On the anniversary of Barbara’s birthday, July 28, 1896, I am very happy to report that, after submitting the completed manuscript of my Barbara La Marr biography to an esteemed publisher several months back, they distributed it to an anonymous panel of expert readers (authors, film historians, etc.) and it has received wonderful feedback thus far.
Here’s what a couple of non-anonymous readers have to say:
“Sherri Snyder digs deep into the life of Barbara La Marr, giving an in-depth look at the intelligence and talents of the “Girl Who Was Too Beautiful.” We see the real three-dimensional La Marr for the very first time, a thoughtful, generous, and creative woman who died much too young.” —-Mary Mallory, film historian and author (Hollywood Celebrates the Holidays: 1920-1970, Hollywoodland: Tales Lost and Found, and Hollywood at Play: The Lives of the Stars Between Takes)
“Snyder’s completed manuscript is impressive in both its scope and detail…a fluid and captivating narrative.” —Christina Rice, author (Ann Dvorak: Hollywood’s Forgotten Rebel)
Meticulously compiled from myriad sources—including never-before-released information from Donald Gallery (Barbara’s son) and descendants of people close to Barbara, Barbara’s private diary, memoirs of those who knew and romanced her, and an extensive collection of Barbara’s poetry—the book, tentatively titled The Girl Who Was Too Beautiful: The Extraordinary Life Story of Silent Screen Vamp Barbara La Marr, presents an intimate look at Barbara’s life story, told in its entirety for the first time. I thank everyone from around the globe who has expressed avid interest in the book and offered kind encouragement throughout the years! It was Donald Gallery’s lifelong dream that his mother’s complete, long overdue biography be written; I sincerely thank him for entrusting me with that dream. I am honored and excited to present this book to the world and will post publication details as soon as I have them. Meanwhile, I offer an overview of the book below.
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In 1914 at age seventeen, strong-willed, already infamous Reatha Watson was declared by juvenile authorities to be “too beautiful for the city” and banished from Los Angeles. She soon returned, only to become further mired in scandal and subsequently barred by the film studios from working as an actress.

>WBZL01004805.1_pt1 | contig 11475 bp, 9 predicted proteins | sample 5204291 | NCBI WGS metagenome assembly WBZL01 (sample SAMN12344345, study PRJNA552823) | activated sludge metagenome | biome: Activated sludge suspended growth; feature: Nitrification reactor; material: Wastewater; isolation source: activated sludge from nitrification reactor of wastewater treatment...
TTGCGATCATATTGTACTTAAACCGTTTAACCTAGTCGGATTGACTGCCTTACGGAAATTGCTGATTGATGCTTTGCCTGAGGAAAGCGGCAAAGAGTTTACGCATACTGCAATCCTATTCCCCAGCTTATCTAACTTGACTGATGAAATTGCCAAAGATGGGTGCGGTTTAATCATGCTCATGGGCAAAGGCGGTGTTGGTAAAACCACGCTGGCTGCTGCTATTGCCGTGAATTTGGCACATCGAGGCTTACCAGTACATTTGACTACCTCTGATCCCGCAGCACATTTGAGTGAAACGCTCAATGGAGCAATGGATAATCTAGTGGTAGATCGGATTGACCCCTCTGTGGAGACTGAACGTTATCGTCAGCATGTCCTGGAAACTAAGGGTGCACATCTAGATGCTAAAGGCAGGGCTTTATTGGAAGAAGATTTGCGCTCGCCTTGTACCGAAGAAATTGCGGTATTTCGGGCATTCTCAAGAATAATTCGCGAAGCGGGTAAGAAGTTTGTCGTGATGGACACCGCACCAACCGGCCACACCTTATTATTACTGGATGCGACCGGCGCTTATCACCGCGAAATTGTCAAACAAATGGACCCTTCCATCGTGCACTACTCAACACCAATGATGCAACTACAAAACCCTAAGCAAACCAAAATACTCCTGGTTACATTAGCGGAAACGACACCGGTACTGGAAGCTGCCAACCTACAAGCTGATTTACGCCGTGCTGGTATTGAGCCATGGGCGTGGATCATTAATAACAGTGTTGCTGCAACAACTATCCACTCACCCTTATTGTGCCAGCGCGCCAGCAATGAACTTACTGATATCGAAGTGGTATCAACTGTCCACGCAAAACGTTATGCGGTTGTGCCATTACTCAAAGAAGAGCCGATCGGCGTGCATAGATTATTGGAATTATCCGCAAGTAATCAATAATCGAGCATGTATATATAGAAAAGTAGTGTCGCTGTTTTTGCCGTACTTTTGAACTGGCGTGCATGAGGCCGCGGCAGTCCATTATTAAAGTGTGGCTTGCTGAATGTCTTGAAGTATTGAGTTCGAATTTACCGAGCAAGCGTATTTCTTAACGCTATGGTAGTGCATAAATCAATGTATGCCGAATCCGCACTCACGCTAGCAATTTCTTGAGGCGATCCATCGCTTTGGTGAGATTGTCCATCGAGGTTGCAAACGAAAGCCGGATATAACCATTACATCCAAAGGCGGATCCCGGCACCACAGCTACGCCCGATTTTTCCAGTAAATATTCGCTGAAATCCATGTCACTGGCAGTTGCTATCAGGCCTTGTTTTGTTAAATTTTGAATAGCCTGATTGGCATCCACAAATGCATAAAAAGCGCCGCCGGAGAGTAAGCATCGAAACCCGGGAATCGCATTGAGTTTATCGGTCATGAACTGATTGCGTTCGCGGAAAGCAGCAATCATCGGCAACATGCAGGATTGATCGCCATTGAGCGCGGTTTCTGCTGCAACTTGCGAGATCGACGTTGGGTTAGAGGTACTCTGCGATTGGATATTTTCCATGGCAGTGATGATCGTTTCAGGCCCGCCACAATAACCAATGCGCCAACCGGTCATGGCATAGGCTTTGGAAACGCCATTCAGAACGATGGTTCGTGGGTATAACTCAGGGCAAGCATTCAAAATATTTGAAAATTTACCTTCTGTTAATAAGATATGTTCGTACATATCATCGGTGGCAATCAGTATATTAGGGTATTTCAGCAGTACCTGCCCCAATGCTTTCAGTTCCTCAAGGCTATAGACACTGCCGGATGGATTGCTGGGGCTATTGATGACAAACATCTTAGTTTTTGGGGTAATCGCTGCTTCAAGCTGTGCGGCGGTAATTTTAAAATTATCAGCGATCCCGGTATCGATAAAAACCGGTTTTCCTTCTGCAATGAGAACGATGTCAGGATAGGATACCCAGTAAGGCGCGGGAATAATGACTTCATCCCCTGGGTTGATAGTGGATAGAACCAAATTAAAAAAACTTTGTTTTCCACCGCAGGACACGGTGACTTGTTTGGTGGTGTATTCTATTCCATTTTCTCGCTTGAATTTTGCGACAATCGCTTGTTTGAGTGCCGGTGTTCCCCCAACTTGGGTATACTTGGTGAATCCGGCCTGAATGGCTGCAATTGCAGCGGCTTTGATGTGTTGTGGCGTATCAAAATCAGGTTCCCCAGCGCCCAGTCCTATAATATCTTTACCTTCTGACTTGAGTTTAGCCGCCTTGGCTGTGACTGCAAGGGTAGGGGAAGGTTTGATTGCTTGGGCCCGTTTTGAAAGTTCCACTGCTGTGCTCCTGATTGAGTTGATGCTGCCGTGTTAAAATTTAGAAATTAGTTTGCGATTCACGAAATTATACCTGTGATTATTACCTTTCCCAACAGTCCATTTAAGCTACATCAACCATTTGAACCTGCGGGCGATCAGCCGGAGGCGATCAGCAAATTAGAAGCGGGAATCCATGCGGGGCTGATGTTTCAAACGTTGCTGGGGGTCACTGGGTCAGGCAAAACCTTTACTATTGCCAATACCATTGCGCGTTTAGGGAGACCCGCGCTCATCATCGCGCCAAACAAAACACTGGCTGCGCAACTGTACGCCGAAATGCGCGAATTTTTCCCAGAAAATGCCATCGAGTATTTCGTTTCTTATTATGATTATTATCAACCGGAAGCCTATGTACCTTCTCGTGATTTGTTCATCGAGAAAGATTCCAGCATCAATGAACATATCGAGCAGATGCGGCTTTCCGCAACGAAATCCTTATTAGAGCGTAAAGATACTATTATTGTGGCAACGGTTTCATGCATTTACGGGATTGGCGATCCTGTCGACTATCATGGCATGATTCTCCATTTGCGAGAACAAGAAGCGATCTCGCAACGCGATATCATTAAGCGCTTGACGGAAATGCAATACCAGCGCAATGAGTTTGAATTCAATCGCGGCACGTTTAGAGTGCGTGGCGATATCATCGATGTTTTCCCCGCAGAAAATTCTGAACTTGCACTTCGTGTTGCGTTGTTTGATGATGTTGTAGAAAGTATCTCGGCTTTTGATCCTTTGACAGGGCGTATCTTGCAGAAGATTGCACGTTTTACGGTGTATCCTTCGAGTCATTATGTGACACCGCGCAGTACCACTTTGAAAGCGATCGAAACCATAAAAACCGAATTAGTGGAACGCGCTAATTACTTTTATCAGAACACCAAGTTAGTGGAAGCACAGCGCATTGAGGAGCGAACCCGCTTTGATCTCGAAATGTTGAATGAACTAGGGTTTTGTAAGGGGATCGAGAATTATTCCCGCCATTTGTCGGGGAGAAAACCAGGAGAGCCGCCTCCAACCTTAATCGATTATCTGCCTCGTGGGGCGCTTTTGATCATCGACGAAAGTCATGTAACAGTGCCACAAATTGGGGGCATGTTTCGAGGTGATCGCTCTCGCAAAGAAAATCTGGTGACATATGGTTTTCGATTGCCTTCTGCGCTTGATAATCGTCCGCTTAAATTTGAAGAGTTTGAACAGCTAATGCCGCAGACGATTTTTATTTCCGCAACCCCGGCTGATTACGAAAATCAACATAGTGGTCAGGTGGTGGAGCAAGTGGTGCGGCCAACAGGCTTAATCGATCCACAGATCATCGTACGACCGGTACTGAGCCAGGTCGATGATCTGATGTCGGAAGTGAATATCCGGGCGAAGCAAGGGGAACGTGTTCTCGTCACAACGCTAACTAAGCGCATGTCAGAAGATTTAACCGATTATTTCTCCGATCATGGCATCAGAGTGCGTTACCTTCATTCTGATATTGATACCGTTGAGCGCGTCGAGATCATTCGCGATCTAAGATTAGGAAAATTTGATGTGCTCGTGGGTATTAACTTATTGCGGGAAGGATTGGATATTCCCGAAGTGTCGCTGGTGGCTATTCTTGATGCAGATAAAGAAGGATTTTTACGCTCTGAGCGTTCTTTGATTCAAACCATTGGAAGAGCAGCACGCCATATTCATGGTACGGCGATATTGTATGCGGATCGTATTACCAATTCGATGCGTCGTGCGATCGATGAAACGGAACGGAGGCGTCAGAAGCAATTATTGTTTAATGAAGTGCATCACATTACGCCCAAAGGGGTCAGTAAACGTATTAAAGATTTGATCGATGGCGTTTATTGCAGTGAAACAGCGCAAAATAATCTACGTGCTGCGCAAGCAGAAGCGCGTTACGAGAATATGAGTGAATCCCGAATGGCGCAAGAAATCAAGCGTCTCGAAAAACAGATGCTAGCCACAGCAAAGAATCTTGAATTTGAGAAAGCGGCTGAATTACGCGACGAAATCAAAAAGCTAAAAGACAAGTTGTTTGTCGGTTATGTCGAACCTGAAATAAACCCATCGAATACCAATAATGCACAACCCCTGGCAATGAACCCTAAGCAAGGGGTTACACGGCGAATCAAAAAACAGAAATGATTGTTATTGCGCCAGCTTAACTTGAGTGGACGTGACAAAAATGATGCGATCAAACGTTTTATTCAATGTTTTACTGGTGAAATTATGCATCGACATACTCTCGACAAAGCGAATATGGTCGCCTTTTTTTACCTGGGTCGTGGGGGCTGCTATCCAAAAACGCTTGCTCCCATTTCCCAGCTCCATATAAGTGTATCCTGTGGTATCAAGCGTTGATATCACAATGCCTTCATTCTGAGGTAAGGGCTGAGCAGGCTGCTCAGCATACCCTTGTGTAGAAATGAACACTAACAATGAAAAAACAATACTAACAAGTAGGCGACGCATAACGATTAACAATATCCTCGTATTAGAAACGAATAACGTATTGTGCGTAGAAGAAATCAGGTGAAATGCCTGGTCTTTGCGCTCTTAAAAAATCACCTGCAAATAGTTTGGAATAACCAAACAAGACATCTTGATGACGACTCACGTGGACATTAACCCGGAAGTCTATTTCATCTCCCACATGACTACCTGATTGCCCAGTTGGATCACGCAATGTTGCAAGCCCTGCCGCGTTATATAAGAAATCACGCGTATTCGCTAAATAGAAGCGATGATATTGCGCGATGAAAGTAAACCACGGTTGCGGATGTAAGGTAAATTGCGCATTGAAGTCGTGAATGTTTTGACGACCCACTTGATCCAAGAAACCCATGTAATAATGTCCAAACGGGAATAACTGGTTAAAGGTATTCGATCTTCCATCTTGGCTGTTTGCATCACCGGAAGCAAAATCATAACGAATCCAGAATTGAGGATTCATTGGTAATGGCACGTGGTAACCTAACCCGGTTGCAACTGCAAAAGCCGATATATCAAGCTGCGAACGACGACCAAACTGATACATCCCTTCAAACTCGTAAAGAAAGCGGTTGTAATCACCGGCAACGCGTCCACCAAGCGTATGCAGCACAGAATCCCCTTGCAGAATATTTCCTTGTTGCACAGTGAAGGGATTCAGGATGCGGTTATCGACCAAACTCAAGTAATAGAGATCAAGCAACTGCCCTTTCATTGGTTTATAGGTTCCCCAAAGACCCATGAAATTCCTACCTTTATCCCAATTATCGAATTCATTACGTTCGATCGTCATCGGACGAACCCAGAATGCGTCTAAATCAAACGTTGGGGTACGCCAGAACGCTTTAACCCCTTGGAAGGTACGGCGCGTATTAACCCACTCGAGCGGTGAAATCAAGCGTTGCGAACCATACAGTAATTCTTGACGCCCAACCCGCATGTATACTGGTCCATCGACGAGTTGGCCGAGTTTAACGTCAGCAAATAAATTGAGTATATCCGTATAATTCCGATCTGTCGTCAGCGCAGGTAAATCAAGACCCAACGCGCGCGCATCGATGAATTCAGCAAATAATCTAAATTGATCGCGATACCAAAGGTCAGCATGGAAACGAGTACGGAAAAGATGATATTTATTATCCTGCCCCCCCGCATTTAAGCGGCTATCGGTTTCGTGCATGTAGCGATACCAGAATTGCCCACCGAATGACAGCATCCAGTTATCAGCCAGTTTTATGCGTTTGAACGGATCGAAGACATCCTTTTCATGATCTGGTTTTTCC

Unwilling to stifle her burning ambition and manifold talents, she pressed forward, reborn as Barbara La Marr. An innately gifted dancer, she achieved renown in the foremost cabarets throughout the country and on Broadway at the height of the pre-WWI dance craze. Then she toured the vaudeville circuits, acting in headlining comedy skits to general acclaim. Still under the guise of her assumed name, she next became a storywriter for the Fox Film Corporation in the same town that cast her out, earning the modern equivalent of a six-figure salary. Her exotic beauty, curvaceous form, and potent presence, epitomizing an ascending breed of 1920s screen idol—a shameless, volatile woman who ensnared men with her femininity—, enticed film producers. She temporarily averted association with her increasingly turbulent past long enough to reign as a preeminent sex goddess of the silent screen.
Through it all, her tumultuous private life striped the pages of newspapers and film magazines. After her death at age twenty-nine caused a furor in downtown Los Angeles in 1926, her publicist confessed, “There was no reason to lie about Barbara La Marr…Everything she said, everything she did was colored with news-value. A personality dangerous, vivid, attractive; a desire to live life at its maddest and fullest; a mixture of sentiment and hardness, a creature of weakness and strength—that was Barbara La Marr.”
Her extraordinary life story is one of tempestuous passions and unbending perseverance in the face of inconceivable odds. It is of a woman’s fierce determination to forge her own destiny amid the constant threat of losing it all to scandal and, ultimately, death.
“Lest you forget—Barbara La Marr”